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Exploring Economic Models Using Excel

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  • Miles Cahill
  • George Kosicki
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    Abstract

    This paper applies spreadsheet software to intermediate-level consumer theory concepts. Spreadsheets help make the concepts more accessible while allowing students to explore the ideas in more depth. Areas of application are utility functions, income and substitution effects, price indices, measures of welfare change, and the optimal saving rate. We chose the examples to stimulate awareness and discussion of the many classroom uses for four important Excel spreadsheet tools: three-dimensional (3-D) graphs, iteration, Goal Seek, and Solver.

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    Bibliographic Info

    Article provided by Southern Economic Association in its journal Southern Economic Journal.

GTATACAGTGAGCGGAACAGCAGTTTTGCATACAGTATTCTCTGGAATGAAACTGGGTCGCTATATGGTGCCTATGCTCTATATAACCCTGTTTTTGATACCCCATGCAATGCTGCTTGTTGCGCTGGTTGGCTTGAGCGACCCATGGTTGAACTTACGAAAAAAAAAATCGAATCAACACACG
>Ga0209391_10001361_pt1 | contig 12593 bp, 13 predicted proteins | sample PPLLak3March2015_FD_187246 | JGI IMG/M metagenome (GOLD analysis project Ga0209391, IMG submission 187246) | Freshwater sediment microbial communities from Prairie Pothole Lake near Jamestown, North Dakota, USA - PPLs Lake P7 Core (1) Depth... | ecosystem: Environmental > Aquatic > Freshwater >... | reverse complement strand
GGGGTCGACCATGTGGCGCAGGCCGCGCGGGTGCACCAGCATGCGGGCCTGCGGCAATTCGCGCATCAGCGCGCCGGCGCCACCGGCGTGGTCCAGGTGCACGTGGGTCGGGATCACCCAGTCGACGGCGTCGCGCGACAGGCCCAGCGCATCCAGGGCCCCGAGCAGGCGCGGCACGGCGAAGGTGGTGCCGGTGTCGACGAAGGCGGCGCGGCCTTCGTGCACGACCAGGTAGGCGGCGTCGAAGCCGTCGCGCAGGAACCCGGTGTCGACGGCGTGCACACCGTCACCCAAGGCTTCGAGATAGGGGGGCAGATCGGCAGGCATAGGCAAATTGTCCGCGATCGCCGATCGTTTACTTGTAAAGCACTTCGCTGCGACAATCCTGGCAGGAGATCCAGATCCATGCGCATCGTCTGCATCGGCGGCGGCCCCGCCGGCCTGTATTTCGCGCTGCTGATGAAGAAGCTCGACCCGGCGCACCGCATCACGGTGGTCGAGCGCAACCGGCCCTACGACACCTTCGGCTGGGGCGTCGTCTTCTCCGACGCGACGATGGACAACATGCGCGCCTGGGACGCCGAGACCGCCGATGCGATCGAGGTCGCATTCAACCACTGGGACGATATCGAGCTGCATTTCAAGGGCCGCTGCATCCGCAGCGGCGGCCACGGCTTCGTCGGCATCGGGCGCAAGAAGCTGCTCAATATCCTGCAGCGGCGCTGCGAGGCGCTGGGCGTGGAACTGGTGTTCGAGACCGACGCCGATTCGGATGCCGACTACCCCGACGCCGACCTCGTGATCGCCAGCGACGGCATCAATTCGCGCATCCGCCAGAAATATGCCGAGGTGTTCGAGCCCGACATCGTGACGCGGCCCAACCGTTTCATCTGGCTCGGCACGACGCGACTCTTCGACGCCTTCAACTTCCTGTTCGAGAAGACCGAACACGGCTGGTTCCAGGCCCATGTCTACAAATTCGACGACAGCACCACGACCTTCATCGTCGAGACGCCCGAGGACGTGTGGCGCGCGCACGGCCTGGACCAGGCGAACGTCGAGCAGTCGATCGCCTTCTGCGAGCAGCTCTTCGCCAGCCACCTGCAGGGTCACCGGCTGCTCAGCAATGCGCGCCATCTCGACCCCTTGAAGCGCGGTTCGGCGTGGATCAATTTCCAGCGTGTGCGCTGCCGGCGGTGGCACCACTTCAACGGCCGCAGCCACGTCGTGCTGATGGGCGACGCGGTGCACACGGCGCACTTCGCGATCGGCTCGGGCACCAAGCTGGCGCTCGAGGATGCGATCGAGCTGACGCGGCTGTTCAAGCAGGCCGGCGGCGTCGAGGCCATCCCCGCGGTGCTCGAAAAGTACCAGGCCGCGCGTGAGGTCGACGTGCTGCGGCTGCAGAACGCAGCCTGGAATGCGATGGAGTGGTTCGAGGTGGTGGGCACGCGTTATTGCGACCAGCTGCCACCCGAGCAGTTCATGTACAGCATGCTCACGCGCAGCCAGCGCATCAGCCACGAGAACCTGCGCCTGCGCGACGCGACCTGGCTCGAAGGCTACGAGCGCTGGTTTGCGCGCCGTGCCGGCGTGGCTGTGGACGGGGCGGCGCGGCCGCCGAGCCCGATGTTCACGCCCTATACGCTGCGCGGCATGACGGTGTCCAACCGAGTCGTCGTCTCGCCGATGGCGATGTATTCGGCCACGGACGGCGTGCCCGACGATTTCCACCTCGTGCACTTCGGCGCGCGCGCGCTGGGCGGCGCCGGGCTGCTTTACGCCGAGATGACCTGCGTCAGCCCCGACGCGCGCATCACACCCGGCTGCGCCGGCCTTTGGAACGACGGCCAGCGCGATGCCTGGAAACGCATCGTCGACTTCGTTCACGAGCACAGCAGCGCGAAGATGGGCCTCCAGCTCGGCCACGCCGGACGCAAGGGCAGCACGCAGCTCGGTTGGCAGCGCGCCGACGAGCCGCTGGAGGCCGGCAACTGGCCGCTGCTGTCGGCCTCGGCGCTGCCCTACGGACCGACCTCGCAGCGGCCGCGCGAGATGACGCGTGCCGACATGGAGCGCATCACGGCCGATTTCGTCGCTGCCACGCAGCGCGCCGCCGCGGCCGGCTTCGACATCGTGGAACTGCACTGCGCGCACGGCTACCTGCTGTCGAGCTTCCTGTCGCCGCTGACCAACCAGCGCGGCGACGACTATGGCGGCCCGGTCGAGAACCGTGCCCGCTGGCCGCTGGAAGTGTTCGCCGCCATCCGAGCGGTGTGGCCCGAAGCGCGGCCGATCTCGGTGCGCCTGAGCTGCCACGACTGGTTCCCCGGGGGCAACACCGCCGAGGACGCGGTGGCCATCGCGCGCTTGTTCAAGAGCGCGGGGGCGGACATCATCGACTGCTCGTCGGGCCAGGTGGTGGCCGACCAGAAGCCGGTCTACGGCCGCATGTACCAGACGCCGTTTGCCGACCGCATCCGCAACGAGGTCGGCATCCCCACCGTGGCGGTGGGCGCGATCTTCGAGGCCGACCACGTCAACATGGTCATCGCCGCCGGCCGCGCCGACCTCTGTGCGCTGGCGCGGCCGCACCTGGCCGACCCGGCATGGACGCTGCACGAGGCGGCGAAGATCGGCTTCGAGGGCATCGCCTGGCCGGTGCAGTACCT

Volume (Year): 66 (2000)
    Issue (Month): 3 (January)
    Pages: 770-792

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    Handle: RePEc:sej:ancoec:v:66:3:y:2000:p:770-792

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    Web page: http://www.southerneconomic.org/
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    Cited by:
    1. Reza Oladi & John Gilbert, 2006. "A Simulation Experiment of a Customs Union," Computers in Higher Education Economics Review, Economics Network, University of Bristol, Economics Network, University of Bristol, vol. 18(1), pages 29-33.
    2. Axelsen, Dan & Snarr, Hal W. & Friesner, Dan, 2009. "Teaching consumer theory to business students: an integrative approach," MPRA Paper 37249, University Library of Munich, Germany.
    3. Charles E. Hegji, 2000. "Demonstrating Cournot and Collusive equilibria using computer spreadsheets," Managerial and Decision Economics, John Wiley & Sons, Ltd., John Wiley & Sons, Ltd., vol. 21(7), pages 305-312.

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